In 2011, Oklahoma announced the SoonerSafe incentive program, offering federally financed rebates of up to $2,000 to residents who install storm shelters. The state uses a lottery-style drawing to select rebate winners from among the thousands of online applications. Sherry Wells said she won this year. She and her husband decided to get the biggest shelter available— a vault-like box with wooden benches — at a cost of $4,800. The project was so freshly finished that the Wells hadn't even submitted their rebate forms when the tornado hit on Monday.
"If it wasn't for the hand of God and the cellar, we wouldn't be here," Wells said as she sorted through the rubble of her home Thursday.
A little over 3,000 residential storm shelters are registered in Moore, a city of about 56,000, said community development director Elizabeth Jones.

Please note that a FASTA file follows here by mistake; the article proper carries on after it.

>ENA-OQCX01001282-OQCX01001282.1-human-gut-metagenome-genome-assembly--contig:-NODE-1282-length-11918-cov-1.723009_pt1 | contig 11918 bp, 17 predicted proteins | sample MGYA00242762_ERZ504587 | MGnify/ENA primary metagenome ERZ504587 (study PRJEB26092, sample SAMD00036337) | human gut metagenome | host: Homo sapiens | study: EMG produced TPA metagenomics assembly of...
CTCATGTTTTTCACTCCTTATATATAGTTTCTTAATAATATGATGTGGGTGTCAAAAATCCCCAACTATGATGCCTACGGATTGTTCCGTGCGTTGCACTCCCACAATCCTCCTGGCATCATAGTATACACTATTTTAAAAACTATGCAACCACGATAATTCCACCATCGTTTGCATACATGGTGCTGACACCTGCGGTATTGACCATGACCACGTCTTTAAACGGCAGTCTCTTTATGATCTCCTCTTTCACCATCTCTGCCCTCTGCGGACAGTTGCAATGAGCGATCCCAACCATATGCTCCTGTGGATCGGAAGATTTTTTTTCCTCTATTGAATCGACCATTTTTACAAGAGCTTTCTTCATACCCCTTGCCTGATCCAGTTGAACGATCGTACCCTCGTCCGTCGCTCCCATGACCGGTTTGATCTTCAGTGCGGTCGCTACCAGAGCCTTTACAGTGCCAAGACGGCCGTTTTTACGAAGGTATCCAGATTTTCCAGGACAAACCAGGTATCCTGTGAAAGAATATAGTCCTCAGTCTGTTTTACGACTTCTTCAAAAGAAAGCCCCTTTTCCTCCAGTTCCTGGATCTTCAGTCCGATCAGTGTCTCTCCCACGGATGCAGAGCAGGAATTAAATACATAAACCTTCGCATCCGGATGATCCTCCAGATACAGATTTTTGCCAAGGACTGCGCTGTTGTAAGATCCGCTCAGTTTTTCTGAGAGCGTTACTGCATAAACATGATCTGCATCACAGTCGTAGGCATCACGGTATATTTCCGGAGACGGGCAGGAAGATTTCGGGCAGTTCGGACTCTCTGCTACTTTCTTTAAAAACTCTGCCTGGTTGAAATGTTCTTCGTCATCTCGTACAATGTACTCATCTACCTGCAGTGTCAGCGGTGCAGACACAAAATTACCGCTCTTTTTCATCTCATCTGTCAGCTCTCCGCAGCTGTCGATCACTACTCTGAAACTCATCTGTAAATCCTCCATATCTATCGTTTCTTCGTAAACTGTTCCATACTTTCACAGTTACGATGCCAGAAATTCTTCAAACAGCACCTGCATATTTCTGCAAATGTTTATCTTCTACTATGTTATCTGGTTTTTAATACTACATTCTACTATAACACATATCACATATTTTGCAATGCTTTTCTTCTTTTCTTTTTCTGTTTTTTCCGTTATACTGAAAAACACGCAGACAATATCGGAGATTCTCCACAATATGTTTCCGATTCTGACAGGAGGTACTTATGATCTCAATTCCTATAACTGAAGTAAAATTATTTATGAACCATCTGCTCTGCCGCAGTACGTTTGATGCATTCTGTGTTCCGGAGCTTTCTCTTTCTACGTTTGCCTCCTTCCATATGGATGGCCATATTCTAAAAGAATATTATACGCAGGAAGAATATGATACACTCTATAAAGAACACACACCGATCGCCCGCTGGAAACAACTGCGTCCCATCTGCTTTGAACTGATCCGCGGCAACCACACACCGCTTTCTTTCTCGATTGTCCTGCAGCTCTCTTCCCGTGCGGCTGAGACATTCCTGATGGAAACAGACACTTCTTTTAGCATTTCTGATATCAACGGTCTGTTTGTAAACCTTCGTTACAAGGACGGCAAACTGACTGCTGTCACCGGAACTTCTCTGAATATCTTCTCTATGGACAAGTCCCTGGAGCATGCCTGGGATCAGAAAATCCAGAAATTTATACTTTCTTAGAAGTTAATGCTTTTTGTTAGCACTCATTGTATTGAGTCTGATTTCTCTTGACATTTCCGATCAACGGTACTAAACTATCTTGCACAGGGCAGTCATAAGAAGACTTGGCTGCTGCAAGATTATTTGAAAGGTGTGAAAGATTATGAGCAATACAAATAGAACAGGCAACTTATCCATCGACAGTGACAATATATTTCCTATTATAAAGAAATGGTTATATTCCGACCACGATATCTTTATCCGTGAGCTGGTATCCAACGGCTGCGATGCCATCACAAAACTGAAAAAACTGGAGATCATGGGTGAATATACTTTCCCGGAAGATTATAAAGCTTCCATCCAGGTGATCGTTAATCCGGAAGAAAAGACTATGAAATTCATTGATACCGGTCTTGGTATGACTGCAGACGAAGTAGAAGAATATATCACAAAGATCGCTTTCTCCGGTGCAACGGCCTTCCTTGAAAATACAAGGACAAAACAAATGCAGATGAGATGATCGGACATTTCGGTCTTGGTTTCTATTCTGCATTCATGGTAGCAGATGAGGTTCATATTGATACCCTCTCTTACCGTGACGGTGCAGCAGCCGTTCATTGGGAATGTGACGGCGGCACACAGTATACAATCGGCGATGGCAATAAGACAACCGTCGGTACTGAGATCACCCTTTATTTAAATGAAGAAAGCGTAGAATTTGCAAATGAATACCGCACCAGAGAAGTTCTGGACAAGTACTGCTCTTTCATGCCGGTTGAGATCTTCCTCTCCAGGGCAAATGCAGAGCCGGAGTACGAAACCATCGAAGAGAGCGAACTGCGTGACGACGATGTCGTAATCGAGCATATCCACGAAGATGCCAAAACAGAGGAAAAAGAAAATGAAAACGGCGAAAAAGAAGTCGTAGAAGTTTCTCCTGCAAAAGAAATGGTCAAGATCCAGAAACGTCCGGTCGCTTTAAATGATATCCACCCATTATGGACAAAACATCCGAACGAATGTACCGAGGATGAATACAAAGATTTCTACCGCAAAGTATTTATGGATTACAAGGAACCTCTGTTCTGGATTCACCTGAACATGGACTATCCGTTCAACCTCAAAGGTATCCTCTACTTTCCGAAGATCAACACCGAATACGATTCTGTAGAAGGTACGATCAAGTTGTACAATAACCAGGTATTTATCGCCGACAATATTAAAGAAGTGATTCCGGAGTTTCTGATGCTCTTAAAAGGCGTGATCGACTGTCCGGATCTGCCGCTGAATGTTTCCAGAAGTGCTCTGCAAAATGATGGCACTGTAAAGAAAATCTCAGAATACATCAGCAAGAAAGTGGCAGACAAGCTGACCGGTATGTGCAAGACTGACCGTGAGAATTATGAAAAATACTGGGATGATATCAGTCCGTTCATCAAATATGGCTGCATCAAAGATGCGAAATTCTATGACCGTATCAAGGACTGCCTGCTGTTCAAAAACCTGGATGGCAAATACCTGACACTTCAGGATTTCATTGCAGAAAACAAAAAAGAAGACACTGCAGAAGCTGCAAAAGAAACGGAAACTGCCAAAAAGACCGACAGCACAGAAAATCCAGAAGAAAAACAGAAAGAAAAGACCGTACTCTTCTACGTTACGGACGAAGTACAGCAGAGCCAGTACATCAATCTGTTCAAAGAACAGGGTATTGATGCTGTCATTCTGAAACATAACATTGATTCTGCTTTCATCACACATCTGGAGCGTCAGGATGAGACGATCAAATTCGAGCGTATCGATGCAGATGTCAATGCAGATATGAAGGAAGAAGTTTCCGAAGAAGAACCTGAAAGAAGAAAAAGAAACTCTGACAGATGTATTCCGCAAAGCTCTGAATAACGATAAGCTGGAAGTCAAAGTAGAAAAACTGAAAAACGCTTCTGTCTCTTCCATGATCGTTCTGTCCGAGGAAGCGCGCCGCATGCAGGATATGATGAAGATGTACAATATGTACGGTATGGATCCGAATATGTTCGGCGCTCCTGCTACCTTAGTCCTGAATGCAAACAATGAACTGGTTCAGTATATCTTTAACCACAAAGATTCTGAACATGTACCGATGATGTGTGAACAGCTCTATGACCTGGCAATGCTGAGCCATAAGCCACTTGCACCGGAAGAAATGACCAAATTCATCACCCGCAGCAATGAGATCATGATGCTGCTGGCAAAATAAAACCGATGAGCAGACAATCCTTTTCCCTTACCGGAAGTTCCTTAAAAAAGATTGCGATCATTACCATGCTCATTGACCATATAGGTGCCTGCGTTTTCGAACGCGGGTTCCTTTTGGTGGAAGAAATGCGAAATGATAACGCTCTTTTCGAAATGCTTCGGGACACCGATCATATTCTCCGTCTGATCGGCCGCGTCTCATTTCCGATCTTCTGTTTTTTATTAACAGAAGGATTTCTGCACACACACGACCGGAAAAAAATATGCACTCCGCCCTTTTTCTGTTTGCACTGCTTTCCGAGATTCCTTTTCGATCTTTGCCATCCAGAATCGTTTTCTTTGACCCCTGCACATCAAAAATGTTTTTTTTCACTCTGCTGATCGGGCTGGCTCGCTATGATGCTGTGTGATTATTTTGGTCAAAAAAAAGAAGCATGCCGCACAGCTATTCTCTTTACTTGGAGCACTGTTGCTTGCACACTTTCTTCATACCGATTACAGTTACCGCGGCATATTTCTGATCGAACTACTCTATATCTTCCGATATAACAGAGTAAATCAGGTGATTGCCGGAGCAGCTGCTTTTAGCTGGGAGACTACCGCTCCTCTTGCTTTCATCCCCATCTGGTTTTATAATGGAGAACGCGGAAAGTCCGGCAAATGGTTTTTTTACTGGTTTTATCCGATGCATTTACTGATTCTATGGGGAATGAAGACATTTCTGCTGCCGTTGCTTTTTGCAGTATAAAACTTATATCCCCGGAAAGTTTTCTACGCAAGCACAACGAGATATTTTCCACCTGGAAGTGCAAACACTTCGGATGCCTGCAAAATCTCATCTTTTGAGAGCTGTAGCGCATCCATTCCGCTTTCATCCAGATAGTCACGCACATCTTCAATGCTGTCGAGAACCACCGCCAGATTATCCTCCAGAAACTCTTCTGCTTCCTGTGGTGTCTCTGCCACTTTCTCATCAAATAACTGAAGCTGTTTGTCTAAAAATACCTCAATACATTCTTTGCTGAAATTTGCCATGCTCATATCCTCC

Moore Mayor Glenn Lewis wants to propose a city ordinance requiring all new homes to have storm shelters. But realistically, he said, city officials may be able to require them only in new assisted living facilities and apartment complexes because of cost concerns. Contractors will be part of the conversation with the City Council to see whether a broader requirement is possible, Lewis said.
"We want to be competitive," he said. "We don't want to price them out of the market."
Asked at a news conference if a similar mandate might be considered statewide, Oklahoma Gov. Mary Fallin quickly shot down the suggestion.
"We aren't going to require people to do anything, but if someone chooses to do that, we certainly encourage it," Fallin said.
In the aftermath of a devastating tornado two years ago, the Joplin City Council in southwest Missouri considered several code and policy changes for homes but ultimately decided against a safe room requirement, City Manager Mark Rohr said.